5. Dynamic Staffing and Rescheduling in Software Project Management: A Hybrid Approach.

    PubMed

    Ge, Yujia; Xu, Bin

    2016-01-01

    Resource allocation could be influenced by various dynamic elements, such as the skills of engineers and the growth of skills, which requires managers to find an effective and efficient tool to support their staffing decision-making processes. Rescheduling happens commonly and frequently during the project execution. Control options have to be made when new resources are added or tasks are changed. In this paper we propose a software project staffing model considering dynamic elements of staff productivity with a Genetic Algorithm (GA) and Hill Climbing (HC) based optimizer. Since a newly generated reschedule dramatically different from the initial schedule could cause an obvious shifting cost increase, our rescheduling strategies consider both efficiency and stability. The results of real world case studies and extensive simulation experiments show that our proposed method is effective and could achieve comparable performance to other heuristic algorithms in most cases. PMID:27285420

  6. Dynamic Staffing and Rescheduling in Software Project Management: A Hybrid Approach

    PubMed Central

    Ge, Yujia; Xu, Bin

    2016-01-01

    Resource allocation could be influenced by various dynamic elements, such as the skills of engineers and the growth of skills, which requires managers to find an effective and efficient tool to support their staffing decision-making processes. Rescheduling happens commonly and frequently during the project execution. Control options have to be made when new resources are added or tasks are changed. In this paper we propose a software project staffing model considering dynamic elements of staff productivity with a Genetic Algorithm (GA) and Hill Climbing (HC) based optimizer. Since a newly generated reschedule dramatically different from the initial schedule could cause an obvious shifting cost increase, our rescheduling strategies consider both efficiency and stability. The results of real world case studies and extensive simulation experiments show that our proposed method is effective and could achieve comparable performance to other heuristic algorithms in most cases. PMID:27285420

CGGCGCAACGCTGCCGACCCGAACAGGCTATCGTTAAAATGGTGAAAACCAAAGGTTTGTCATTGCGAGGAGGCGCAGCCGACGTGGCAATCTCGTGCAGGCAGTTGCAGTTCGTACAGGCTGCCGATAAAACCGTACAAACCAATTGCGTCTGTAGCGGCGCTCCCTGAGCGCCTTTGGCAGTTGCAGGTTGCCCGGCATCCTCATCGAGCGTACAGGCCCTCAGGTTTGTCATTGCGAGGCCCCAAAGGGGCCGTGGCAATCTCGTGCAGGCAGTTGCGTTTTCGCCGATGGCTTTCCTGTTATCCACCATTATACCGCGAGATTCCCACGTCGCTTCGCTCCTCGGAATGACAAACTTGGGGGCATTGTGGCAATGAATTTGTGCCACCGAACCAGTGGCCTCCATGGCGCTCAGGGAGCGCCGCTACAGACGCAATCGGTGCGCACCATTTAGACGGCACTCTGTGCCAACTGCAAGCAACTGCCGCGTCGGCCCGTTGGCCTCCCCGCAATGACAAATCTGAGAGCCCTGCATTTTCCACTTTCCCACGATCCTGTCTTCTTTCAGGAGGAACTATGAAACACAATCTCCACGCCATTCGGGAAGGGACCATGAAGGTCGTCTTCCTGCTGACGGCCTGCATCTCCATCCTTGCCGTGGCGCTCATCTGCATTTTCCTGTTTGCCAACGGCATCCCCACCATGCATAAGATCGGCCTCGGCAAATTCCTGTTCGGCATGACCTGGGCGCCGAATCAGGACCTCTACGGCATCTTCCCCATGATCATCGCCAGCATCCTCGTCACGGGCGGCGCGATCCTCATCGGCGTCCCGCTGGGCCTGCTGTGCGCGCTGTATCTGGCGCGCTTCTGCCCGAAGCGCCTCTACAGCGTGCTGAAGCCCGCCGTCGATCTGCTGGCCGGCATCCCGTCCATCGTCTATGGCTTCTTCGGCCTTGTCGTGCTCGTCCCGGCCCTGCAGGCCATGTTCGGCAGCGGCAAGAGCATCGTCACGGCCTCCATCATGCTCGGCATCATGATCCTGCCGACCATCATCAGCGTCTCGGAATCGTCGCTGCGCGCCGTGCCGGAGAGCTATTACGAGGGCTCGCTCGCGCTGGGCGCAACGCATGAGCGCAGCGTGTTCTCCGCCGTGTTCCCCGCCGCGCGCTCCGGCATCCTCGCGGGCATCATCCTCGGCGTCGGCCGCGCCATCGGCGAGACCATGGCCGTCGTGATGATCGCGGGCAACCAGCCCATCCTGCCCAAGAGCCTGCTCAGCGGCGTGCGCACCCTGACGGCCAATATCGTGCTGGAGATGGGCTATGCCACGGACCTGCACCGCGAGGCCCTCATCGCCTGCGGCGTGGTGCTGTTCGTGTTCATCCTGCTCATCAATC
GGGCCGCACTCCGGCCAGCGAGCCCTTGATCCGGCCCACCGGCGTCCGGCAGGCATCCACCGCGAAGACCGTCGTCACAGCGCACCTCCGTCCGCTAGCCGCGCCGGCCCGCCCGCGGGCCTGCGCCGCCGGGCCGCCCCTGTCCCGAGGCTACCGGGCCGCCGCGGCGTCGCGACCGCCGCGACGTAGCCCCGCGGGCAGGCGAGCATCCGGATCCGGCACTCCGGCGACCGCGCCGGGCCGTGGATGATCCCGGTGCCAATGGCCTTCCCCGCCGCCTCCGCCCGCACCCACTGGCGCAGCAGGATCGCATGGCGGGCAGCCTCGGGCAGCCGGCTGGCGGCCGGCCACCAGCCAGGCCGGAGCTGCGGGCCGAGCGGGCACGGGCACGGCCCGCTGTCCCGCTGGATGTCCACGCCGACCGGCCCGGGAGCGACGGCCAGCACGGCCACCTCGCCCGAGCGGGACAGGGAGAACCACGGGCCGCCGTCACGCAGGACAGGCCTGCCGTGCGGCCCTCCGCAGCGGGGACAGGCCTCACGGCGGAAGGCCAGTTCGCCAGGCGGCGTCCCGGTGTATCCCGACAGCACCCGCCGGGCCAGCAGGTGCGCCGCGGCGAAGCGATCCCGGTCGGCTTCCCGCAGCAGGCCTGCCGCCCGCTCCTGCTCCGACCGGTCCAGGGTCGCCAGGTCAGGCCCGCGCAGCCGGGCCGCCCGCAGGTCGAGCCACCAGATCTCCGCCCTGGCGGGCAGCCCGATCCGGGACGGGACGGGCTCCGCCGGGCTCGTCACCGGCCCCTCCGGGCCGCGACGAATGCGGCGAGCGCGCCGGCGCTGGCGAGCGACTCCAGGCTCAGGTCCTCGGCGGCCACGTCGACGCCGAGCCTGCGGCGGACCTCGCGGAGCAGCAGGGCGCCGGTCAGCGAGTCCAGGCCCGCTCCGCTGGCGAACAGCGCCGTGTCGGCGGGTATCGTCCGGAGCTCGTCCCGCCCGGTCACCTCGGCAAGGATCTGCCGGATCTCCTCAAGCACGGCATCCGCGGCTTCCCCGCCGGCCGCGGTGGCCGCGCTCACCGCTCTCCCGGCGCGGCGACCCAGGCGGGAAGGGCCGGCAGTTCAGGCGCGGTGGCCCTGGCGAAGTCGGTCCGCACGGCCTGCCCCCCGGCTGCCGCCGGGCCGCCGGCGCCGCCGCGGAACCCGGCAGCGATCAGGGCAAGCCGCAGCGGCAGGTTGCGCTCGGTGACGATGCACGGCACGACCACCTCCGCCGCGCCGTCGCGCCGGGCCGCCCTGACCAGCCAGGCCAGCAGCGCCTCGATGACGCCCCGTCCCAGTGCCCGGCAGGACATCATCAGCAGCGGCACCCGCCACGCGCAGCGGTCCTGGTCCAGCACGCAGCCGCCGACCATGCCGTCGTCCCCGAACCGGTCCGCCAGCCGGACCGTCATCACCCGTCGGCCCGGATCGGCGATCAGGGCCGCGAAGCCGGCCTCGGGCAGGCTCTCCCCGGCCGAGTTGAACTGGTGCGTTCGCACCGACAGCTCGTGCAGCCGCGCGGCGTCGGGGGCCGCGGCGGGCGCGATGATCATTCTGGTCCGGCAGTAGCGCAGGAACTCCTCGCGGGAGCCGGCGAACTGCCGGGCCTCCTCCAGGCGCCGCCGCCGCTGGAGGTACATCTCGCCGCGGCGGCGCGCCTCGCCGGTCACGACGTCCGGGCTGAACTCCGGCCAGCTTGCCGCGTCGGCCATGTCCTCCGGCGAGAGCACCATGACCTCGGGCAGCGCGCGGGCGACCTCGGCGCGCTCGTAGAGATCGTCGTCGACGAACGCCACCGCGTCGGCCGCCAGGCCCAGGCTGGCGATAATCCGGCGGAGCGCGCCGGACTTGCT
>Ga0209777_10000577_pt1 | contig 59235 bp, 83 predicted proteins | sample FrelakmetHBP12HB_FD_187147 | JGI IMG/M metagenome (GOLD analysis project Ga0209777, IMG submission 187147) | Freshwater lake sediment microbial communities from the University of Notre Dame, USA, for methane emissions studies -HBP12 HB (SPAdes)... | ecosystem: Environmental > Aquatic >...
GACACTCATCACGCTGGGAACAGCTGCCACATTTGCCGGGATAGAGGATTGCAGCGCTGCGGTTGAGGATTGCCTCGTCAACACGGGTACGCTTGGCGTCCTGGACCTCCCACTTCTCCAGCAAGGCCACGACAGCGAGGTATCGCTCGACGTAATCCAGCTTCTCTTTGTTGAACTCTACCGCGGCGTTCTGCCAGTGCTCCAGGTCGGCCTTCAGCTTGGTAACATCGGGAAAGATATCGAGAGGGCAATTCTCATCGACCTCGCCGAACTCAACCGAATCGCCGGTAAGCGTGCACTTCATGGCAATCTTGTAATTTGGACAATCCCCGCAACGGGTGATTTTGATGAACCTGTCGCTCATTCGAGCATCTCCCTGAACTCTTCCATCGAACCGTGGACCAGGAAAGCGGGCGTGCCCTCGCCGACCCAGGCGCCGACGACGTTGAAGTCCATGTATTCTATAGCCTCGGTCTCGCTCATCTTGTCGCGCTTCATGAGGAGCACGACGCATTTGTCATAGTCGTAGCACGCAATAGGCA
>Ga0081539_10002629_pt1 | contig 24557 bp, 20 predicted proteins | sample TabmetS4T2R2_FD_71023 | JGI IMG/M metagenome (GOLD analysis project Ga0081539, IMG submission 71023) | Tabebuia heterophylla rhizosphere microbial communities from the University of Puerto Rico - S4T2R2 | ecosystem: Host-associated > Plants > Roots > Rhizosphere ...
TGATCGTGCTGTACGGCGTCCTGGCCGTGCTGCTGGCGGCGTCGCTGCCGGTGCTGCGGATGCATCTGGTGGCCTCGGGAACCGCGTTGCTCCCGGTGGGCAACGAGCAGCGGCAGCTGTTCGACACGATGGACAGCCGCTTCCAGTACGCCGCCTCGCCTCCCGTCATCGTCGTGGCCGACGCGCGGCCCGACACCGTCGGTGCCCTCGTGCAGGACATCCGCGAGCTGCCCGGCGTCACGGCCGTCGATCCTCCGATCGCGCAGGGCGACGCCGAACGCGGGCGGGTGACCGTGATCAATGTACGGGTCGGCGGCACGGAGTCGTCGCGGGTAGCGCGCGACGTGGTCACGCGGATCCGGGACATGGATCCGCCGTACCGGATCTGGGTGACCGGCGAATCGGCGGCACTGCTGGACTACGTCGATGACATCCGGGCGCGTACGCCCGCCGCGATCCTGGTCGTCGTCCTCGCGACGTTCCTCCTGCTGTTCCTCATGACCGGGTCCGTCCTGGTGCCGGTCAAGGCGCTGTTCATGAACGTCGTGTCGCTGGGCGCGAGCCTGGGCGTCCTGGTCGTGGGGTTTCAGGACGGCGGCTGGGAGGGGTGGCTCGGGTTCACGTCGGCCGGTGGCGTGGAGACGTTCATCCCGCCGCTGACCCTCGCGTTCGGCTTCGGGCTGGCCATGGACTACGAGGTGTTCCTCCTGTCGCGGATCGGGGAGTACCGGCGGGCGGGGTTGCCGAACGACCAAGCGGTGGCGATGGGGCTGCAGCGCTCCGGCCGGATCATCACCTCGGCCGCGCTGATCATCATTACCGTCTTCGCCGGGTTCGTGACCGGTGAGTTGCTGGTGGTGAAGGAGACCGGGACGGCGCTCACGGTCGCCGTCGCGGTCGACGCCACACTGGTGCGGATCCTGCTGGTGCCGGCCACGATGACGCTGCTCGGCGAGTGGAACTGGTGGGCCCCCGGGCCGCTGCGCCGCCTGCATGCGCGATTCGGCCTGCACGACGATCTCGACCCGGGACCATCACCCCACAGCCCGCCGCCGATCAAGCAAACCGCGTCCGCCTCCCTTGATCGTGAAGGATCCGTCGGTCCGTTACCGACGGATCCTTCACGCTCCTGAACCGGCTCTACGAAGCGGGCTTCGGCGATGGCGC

7. Developing Staffing Models to Support Population Health Management And Quality Oucomes in Ambulatory Care Settings.

    PubMed

    Haas, Sheila A; Vlasses, Frances; Havey, Julia

    2016-01-01

    There are multiple demands and challenges inherent in establishing staffing models in ambulatory heath care settings today. If health care administrators establish a supportive physical and interpersonal health care environment, and develop high-performing interprofessional teams and staffing models and electronic documentation systems that track performance, patients will have more opportunities to receive safe, high-quality evidence-based care that encourages patient participation in decision making, as well as provision of their care. The health care organization must be aligned and responsive to the community within which it resides, fully invested in population health management, and continuously scanning the environment for competitive, regulatory, and external environmental risks. All of these challenges require highly competent providers willing to change attitudes and culture such as movement toward collaborative practice among the interprofessional team including the patient. PMID:27439249

  8. Determining Optimal Nursing Resources in Relation to Functions During the Oulu University Hospital Nurse Staffing Management Project.

    PubMed

    Liljamo, Pia; Lavander, Päivi; Kejonen, Pirjo

    2016-01-01

    The Oulu University Hospital's staffing management project sought information on the number of nursing staff in relation to treatment days and visits, using existing indicators to describe the activities involved. The retrospective data obtained was compared to human resources and the personnel structure. On this basis an optimal number of staff was determined for the units, taking account of a range of explanatory indicator data. The project made use of the computational model for nurse staffing and the World Health Organisation's (WHO) Workload Indicators of Staffing Need (WISN) method. The project provided extensive information on human resources issues within the units. Its results indicated the differences between wards with respect to the number and structure of resources. In addition, the nurse administrators lacked skills in gathering and using data from administrative datasets. This information will provide support for the further development of nursing operations and nursing management decision-making. PMID:27332151